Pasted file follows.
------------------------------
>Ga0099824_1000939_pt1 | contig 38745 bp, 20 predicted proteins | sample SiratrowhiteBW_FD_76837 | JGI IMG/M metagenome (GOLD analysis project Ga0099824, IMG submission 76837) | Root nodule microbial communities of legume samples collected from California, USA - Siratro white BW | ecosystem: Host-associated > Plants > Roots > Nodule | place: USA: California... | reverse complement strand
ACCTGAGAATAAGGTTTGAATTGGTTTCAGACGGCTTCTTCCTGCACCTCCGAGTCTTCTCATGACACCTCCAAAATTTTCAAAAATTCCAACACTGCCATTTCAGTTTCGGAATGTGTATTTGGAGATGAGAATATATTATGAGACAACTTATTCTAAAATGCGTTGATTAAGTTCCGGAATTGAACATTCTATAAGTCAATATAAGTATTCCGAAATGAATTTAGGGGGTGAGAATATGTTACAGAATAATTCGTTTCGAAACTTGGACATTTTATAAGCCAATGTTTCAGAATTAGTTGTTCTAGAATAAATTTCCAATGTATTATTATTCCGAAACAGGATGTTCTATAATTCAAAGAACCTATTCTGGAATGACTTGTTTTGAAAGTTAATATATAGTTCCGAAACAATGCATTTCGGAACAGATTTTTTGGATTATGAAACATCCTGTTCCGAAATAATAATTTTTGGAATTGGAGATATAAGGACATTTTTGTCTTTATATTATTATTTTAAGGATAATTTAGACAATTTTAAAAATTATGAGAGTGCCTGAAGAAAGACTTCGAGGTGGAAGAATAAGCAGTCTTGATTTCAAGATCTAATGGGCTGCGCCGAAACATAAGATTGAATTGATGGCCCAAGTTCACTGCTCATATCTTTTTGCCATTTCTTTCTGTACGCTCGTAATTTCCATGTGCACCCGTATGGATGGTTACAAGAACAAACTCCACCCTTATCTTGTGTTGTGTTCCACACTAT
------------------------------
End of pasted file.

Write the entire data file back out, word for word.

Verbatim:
>Ga0099824_1000939_pt1 | contig 38745 bp, 20 predicted proteins | sample SiratrowhiteBW_FD_76837 | JGI IMG/M metagenome (GOLD analysis project Ga0099824, IMG submission 76837) | Root nodule microbial communities of legume samples collected from California, USA - Siratro white BW | ecosystem: Host-associated > Plants > Roots > Nodule | place: USA: California... | reverse complement strand
ACCTGAGAATAAGGTTTGAATTGGTTTCAGACGGCTTCTTCCTGCACCTCCGAGTCTTCTCATGACACCTCCAAAATTTTCAAAAATTCCAACACTGCCATTTCAGTTTCGGAATGTGTATTTGGAGATGAGAATATATTATGAGACAACTTATTCTAAAATGCGTTGATTAAGTTCCGGAATTGAACATTCTATAAGTCAATATAAGTATTCCGAAATGAATTTAGGGGGTGAGAATATGTTACAGAATAATTCGTTTCGAAACTTGGACATTTTATAAGCCAATGTTTCAGAATTAGTTGTTCTAGAATAAATTTCCAATGTATTATTATTCCGAAACAGGATGTTCTATAATTCAAAGAACCTATTCTGGAATGACTTGTTTTGAAAGTTAATATATAGTTCCGAAACAATGCATTTCGGAACAGATTTTTTGGATTATGAAACATCCTGTTCCGAAATAATAATTTTTGGAATTGGAGATATAAGGACATTTTTGTCTTTATATTATTATTTTAAGGATAATTTAGACAATTTTAAAAATTATGAGAGTGCCTGAAGAAAGACTTCGAGGTGGAAGAATAAGCAGTCTTGATTTCAAGATCTAATGGGCTGCGCCGAAACATAAGATTGAATTGATGGCCCAAGTTCACTGCTCATATCTTTTTGCCATTTCTTTCTGTACGCTCGTAATTTCCATGTGCACCCGTATGGATGGTTACAAGAACAAACTCCACCCTTATCTTGTGTTGTGTTCCACACTAT